Mariners content to add complementary players going into spring training

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The Mariners made the biggest news of the off-season, signing second baseman Robinson Cano to a ten-year, $240 million contract. As beneficial as the signing portends to be, at least in the early going, the consensus was that the Mariners needed to a lot more to improve on last year’s 71-91 record. They were rumored to have interest in trading for Rays starter David Price, signing Japanese starter Masahiro Tanaka, or grabbing slugger Nelson Cruz.

Since the Cano signing, the Mariners have been quiet, bringing aboard Corey Hart and John Buck since then, hardly the type of signings that might help transform them into an AL West contender. Despite the lack of action, and despite the remaining big names still on the free agent board, GM Jack Zduriencik is content to avoid the big deal. Per MLB.com’s Greg Johns:

“We’re reaching out and are going to bring some players to Spring Training that aren’t big investments, but are veteran players that might have a chance to fill a role and take some pressure off these younger kids,” Zduriencik said. “I don’t think we’re going to jump in and invest where some of these dollars are going. It just doesn’t make sense when you take a 30-, 31-, 32-year old pitcher that wants five or six years and there is some history there of injury or inconsistencies. That’s a pretty big risk, and I think we have to look at this in the big picture.”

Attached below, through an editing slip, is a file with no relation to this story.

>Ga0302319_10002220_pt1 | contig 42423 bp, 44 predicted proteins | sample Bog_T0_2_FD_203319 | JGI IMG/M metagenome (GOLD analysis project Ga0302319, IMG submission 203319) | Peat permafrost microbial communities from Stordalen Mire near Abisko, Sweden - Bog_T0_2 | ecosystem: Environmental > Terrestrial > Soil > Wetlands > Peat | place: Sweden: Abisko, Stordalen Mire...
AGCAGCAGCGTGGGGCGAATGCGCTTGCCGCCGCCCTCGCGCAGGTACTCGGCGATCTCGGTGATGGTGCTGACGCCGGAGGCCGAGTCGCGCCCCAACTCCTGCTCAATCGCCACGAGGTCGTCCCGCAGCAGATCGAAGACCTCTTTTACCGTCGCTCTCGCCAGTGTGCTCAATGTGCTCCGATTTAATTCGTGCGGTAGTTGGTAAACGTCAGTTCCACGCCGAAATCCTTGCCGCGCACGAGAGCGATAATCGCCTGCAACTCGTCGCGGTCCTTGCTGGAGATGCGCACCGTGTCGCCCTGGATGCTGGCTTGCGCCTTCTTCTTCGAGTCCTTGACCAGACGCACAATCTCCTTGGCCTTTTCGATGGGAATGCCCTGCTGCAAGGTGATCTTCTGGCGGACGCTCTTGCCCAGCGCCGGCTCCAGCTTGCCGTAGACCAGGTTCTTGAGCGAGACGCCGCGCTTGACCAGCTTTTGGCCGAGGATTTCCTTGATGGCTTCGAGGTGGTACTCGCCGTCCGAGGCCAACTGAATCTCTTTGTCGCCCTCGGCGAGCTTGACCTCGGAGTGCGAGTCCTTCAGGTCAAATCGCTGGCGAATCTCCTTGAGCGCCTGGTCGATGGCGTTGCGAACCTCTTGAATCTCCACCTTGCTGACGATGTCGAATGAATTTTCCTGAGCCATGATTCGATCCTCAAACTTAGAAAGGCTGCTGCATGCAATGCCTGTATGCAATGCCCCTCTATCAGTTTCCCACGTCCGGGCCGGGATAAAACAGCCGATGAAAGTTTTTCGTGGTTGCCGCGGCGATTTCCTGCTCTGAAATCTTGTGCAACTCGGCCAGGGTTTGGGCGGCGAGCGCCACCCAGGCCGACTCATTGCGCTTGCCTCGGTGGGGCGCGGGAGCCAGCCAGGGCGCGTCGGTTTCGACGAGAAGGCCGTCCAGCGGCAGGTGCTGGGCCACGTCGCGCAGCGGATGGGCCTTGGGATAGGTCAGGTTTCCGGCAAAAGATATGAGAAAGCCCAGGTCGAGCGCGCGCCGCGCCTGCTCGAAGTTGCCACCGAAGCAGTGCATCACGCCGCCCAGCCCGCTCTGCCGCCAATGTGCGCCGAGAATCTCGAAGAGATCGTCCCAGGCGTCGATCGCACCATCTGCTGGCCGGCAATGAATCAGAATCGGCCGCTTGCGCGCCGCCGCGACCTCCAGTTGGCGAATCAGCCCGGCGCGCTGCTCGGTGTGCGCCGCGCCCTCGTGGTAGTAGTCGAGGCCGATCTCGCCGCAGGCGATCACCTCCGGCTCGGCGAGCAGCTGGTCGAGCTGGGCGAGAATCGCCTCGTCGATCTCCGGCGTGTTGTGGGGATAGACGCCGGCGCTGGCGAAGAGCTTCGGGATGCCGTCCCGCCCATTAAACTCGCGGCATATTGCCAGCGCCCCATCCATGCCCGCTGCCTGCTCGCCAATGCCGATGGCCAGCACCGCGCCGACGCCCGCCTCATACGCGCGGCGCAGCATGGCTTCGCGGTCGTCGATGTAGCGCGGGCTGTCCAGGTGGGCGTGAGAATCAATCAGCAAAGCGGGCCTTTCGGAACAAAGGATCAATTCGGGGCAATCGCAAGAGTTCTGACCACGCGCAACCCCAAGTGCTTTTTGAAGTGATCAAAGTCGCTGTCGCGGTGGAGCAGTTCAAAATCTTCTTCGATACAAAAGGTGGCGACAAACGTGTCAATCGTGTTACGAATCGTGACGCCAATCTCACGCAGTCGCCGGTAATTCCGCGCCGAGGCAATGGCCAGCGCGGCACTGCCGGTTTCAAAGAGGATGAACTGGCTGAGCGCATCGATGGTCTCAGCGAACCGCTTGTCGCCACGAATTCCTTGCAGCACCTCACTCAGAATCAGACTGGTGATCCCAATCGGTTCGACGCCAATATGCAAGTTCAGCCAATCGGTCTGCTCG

Johns mentions that, with Ervin Santana and Ubaldo Jimenez waiting to be signed, the Mariners have instead shown interest in Scott Baker. Baker missed all of 2012 and tossed just 15 innings last season after recovering from Tommy John surgery. The 32-year-old right-hander is trying to work his way back into a regular job, likely having to settle for a minor league deal.

Report: Nationals sign Matt Adams

Matt Adams
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Free agent first baseman Matt Adams has signed a one-year, $4 million pact with the Nationals, the Athletic’s Ken Rosenthal reports. Official confirmation is still pending completion of a physical.

The 30-year-old infielder will return to familiar turf in Washington after spending the first half of the 2018 season there. He was dealt to the Cardinals in late August for cash considerations and finished the season batting a collective .239/.309/.477 with a career-high 21 home runs, .786 OPS and 0.8 fWAR through 337 plate appearances for the two National League clubs.

Despite his impressive display of power, Adams experienced a significant decline at the plate over the second half of the season, batting well under the Mendoza Line as the Cardinals pushed for a postseason berth against the division-winning Brewers and Wild Card-contending Cubs. Still, he saw enough early success in Washington to merit a second look and should provide a sturdy backup to Ryan Zimmerman at first base in 2019.